Format

Send to

Choose Destination
Medicine (Baltimore). 2015 Nov;94(44):e1952. doi: 10.1097/MD.0000000000001952.

Predictive Symptoms and Signs of Laboratory-confirmed Influenza: A Prospective Surveillance Study of Two Metropolitan Areas in Taiwan.

Author information

1
From the Division of Infectious Diseases, Department of Medicine (J-HY, P-YH, S-SS, H-SL, C-TH); and Department of Laboratory Medicine, Chang Gung Memorial Hospital and Chang Gung University, Taoyuan, Taiwan (YS, K-CT, T-LW).

Abstract

Influenza infection poses annual threats and leads to significant morbidity and mortality. Early diagnosis is the key to successful treatment. Laboratory-based diagnosis has various limitations. Diagnosis based on symptoms or signs is still indispensable in clinical practice. We investigated the symptoms or signs associated with laboratory-confirmed influenza.A prospective study across 2 influenza seasons was performed from June 2010 to June 2012 at 2 branches (Taipei and Lin-Kou) of Chang Gung Memorial Hospital. Patients who visited outpatient clinics with suspected acute respiratory tract infection were sampled by throat swab or nasopharyngeal swab. RT-PCR and/or virus culture were used as a reference standard. We used logistic regression to identify the symptoms or signs associated with laboratory-confirmed influenza infection. We also evaluated the performance metrics of different influenza-like illness used in Taiwan, the USA, and WHO.A total of 158 patients were included in the study. The prevalence of influenza infection was 45% (71/158). Fever, cough, rhinorrhea, sneezing, and nasal congestion were significant predictors for influenza infection. Whereas fever + cough had a best sensitivity (86%; confidence interval [CI] 76%-93%), fever + cough and sneezing had a best specificity (77%; CI 62%-88%). Different case definitions of influenza-like illness had comparable accuracy in sensitivity and specificity.Clinical diagnosis based on symptoms and signs is useful for allocating resources, identifying those who may benefit from early antiviral therapy and providing valuable information for surveillance purpose.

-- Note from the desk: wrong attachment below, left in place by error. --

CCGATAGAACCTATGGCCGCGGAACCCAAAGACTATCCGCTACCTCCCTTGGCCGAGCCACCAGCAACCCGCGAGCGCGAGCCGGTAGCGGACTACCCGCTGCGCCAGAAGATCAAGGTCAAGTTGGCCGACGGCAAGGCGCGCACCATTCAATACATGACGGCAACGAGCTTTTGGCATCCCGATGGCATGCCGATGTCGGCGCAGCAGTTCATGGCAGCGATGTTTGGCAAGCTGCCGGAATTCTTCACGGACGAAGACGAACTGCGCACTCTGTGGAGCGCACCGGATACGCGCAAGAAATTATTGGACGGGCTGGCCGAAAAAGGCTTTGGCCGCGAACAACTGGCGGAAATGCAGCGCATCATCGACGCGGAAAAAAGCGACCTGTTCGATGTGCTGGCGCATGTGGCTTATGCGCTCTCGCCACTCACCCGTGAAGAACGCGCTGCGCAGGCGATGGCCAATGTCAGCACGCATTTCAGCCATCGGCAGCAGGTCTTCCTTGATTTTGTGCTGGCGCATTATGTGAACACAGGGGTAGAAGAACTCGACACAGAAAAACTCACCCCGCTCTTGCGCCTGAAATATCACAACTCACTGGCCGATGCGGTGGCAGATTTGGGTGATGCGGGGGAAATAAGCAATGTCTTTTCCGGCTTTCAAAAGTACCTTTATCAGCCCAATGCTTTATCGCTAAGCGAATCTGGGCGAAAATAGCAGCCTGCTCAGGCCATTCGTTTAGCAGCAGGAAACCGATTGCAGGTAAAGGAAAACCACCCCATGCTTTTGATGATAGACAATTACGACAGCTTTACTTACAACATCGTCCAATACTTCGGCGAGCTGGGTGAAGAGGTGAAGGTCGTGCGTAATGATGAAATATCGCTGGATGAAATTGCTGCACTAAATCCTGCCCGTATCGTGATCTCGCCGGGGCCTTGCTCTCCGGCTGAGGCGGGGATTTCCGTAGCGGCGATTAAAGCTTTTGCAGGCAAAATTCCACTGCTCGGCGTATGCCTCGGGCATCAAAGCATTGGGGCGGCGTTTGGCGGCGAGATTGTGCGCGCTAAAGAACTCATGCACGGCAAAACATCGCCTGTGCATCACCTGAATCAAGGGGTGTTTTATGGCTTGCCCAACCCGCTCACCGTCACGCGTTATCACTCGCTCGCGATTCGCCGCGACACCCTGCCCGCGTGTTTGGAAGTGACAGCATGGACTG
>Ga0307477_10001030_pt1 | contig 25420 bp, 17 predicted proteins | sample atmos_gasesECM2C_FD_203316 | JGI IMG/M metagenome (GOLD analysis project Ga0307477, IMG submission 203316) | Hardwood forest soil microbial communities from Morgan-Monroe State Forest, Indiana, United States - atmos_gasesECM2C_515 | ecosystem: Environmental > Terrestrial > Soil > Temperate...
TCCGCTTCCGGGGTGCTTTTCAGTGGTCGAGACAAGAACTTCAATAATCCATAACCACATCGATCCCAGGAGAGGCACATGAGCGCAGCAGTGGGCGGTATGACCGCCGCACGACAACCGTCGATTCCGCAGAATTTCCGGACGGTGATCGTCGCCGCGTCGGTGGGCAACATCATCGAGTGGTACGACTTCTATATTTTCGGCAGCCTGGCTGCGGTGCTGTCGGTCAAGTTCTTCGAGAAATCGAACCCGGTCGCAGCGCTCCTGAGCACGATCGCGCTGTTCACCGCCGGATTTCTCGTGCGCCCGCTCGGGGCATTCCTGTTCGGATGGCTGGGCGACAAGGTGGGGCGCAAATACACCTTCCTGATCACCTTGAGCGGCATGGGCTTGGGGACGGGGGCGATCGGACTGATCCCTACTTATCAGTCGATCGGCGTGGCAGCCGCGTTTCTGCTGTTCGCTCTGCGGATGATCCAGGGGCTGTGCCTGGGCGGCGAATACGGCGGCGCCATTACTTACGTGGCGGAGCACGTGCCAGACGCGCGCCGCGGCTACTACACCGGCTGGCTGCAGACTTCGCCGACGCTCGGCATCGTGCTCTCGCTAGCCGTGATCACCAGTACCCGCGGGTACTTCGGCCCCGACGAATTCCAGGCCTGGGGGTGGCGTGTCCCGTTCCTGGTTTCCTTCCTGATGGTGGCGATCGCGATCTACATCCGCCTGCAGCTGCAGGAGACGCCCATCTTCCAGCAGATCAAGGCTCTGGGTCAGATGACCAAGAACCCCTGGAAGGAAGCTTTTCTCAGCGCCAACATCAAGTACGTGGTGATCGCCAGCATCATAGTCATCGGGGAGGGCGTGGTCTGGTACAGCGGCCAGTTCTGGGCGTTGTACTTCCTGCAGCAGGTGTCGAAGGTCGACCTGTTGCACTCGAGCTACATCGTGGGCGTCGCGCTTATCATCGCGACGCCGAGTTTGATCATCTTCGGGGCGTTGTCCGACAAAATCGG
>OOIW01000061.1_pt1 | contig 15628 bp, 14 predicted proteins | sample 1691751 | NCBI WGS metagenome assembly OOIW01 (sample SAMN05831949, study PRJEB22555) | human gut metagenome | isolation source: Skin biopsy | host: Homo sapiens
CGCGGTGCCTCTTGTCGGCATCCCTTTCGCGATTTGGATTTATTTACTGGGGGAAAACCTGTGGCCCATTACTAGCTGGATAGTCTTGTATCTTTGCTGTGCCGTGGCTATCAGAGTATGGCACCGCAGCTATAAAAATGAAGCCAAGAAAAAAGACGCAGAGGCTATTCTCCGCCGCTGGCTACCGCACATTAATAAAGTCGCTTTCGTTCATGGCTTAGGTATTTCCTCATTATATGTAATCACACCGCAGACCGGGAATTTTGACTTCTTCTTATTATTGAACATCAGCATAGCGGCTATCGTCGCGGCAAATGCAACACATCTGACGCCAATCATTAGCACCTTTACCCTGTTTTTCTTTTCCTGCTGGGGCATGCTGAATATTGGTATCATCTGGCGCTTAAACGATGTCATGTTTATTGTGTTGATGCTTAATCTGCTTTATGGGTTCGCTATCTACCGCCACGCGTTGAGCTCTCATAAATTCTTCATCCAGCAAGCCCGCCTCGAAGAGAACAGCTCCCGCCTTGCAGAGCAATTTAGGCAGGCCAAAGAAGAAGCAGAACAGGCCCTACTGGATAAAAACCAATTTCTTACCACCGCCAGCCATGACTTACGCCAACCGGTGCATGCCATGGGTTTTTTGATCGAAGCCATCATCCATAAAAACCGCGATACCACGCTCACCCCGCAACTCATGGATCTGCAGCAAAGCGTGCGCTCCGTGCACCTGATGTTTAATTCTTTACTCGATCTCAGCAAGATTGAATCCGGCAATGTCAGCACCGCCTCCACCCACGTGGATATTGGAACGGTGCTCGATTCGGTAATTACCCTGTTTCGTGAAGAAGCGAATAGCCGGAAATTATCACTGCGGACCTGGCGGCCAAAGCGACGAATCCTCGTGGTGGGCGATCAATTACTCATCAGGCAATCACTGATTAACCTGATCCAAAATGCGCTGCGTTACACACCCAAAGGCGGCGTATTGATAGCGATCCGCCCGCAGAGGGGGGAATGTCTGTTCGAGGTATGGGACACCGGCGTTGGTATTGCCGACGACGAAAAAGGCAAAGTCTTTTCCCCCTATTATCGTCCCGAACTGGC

PMID:
26554802
PMCID:
PMC4915903
DOI:
10.1097/MD.0000000000001952
[Indexed for MEDLINE]
Free PMC Article

Supplemental Content

Full text links

Icon for Wolters Kluwer Icon for PubMed Central
Loading ...
Support Center